Microsoft is full of surprises these days.
“Microsoft and Google are pleased to announce an agreement on patent issues,” Redmond has said in a joint statement with Google. “As part of the agreement, the companies will dismiss all pending patent infringement litigation between them, including cases related to Motorola Mobility.”
This is pretty amazing. After five years of playing the “sue you sue me blues,” Microsoft and Google have agreed to shake hands and settle their dispute amicably. Although it’s certain that some money is exchanging hands in the process — an appeals court in July ruled against Motorola in a case Google was defending — no terms of the agreement have been released.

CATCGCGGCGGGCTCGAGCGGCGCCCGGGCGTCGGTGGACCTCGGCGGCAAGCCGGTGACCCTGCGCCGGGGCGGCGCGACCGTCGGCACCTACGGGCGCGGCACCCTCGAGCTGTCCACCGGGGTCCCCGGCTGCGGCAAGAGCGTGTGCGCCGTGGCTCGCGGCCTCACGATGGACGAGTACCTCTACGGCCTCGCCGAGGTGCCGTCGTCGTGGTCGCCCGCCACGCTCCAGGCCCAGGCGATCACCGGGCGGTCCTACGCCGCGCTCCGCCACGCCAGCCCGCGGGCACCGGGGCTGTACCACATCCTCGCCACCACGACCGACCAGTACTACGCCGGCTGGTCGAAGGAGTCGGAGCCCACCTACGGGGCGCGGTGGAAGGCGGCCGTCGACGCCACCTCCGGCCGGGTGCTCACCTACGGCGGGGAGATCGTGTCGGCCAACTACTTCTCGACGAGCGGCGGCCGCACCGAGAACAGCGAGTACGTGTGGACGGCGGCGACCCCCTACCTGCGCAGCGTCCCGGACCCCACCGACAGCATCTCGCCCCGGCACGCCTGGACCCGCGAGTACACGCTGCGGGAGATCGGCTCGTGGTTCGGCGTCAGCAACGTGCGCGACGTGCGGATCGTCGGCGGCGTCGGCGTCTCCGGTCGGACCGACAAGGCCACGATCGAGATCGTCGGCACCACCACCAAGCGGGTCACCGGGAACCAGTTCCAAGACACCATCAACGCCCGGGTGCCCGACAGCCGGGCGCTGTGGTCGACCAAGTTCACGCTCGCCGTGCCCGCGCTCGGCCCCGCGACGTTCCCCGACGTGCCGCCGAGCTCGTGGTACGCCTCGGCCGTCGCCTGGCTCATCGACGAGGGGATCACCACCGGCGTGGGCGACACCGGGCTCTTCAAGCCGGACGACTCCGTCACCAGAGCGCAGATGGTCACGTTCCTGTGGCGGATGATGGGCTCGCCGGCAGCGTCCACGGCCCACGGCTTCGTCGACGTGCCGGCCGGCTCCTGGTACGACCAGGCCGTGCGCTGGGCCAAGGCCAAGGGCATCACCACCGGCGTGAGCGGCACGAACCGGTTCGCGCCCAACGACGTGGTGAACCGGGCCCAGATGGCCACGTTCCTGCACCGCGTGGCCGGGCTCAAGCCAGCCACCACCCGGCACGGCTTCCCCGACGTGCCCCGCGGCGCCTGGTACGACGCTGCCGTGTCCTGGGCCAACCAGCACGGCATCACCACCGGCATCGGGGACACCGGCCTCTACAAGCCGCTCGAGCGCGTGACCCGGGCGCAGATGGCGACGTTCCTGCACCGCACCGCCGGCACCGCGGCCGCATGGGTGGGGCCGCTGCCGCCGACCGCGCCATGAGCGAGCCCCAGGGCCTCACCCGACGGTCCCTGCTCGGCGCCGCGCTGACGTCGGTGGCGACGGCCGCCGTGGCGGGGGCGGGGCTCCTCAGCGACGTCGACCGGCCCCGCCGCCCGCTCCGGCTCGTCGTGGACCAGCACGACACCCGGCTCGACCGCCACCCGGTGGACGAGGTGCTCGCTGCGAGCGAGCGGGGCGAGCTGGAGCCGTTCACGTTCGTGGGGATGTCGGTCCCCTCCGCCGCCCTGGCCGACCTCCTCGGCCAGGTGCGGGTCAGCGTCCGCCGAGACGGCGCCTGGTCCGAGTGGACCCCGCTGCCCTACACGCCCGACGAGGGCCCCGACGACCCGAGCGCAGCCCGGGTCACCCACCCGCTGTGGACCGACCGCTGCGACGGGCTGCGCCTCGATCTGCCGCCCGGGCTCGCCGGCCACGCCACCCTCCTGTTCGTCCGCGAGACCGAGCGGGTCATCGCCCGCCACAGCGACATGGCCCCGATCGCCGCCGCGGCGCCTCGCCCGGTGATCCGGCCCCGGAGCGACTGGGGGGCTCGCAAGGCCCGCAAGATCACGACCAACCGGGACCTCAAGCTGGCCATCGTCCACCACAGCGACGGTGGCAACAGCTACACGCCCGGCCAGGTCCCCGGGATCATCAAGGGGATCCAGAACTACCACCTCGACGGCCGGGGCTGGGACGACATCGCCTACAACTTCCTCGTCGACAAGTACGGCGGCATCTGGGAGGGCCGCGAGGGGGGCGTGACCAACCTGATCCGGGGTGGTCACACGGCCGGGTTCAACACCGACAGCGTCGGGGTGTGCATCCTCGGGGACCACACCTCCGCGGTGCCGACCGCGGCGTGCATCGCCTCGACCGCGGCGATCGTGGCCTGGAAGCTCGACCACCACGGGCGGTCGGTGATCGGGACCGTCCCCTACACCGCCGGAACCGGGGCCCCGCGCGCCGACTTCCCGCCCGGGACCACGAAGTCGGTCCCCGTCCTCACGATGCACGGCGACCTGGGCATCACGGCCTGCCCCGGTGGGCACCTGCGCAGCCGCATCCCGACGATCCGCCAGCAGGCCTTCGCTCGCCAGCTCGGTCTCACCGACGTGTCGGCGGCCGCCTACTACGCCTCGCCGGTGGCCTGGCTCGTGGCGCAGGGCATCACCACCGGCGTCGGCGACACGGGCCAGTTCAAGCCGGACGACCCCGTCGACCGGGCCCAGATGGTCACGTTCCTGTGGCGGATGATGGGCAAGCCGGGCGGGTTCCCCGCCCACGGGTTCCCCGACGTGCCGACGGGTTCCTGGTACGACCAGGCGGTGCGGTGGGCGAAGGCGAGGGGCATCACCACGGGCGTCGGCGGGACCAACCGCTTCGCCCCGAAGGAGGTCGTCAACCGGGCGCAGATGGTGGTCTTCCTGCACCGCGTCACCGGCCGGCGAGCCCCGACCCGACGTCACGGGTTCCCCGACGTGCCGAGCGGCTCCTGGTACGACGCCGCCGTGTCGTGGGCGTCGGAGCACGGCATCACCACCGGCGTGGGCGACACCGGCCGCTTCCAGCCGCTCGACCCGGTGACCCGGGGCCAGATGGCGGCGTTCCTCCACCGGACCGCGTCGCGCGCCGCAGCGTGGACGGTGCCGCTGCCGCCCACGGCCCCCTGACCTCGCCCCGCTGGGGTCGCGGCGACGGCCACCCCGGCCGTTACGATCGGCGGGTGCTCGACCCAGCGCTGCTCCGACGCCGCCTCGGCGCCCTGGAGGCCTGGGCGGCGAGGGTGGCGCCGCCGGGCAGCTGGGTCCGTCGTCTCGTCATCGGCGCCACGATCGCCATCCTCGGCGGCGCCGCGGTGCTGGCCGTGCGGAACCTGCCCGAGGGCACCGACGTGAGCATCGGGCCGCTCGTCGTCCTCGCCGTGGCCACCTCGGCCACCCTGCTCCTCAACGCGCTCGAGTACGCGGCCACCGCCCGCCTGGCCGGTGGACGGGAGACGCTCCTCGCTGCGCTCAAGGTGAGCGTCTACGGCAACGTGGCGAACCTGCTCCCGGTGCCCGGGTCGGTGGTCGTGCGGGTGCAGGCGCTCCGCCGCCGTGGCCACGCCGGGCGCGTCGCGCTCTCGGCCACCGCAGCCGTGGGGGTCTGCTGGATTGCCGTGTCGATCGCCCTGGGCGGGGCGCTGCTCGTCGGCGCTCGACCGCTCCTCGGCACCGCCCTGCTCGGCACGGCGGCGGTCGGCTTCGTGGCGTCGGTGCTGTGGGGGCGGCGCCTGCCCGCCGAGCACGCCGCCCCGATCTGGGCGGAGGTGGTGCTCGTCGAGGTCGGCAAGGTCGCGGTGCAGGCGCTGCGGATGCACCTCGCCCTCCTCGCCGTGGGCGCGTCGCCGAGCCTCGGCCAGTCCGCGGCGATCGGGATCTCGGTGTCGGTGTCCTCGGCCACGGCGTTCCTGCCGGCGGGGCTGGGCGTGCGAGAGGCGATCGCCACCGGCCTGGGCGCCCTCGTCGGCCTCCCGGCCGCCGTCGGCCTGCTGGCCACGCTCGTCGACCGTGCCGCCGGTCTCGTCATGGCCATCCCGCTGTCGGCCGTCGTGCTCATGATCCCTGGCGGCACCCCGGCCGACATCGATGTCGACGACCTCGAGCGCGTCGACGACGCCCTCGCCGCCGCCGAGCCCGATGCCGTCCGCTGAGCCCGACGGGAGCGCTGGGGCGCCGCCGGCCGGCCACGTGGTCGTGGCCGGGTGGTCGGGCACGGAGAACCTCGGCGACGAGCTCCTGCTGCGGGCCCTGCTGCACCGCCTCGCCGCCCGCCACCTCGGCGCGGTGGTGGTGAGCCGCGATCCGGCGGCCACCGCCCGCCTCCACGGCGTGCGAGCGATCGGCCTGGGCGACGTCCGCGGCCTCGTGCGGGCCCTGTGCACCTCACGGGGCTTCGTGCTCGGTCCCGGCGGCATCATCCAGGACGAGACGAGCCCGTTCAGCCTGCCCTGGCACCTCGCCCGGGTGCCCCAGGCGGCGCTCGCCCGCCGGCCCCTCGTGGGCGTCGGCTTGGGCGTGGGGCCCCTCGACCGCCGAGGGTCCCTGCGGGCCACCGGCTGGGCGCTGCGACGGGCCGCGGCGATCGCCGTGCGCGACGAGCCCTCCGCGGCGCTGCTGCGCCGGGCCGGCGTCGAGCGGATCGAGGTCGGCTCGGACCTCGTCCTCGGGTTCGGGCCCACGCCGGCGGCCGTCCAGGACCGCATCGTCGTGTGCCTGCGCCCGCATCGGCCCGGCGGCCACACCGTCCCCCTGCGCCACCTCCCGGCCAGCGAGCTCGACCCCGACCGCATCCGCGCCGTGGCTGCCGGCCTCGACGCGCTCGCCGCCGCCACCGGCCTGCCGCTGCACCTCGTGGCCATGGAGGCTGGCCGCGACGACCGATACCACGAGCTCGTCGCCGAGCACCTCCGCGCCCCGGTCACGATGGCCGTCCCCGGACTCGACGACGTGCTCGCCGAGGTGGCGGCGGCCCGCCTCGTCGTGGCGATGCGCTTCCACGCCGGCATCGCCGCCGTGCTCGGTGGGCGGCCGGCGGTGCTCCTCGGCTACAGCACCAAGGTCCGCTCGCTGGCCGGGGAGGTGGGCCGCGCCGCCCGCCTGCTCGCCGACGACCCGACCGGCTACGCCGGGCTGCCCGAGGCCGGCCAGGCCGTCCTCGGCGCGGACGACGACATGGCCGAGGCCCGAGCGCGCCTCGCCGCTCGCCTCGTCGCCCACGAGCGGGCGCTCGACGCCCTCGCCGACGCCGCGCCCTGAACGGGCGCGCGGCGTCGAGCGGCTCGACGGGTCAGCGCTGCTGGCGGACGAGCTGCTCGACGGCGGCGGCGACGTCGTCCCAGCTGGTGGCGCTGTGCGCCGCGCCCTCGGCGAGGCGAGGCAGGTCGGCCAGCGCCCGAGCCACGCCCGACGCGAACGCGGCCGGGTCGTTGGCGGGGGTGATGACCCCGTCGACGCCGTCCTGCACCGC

What we do know is that the two companies have agreed to work together on a host of patent issues, which is a surprising turn around. Even more surprising is that Redmond has agreed with Google to work against non-practicing entities (NPEs) or trolls, companies that seek to license patents without making products of their own. In the past, Microsoft has joined forces with Apple and others to form trolling companies.
The patent disputes between the two companies are rather complicated and largely revolve around Motorola, which Google owned for a while. The case against Motorola mainly involves ActiveSync, a feature that allows users to sync calendars on phones and desktops. At one point, Microsoft obtained an order that blocked the feature on phones being imported into the U.S., but has said that the order has never been enforced by customs officials.
This agreement comes at a time when Microsoft has been easing its stance against rival operating systems and has been creating apps for its Office suite, under the name Microsoft Office Mobile, to run on both Android and iOS devices.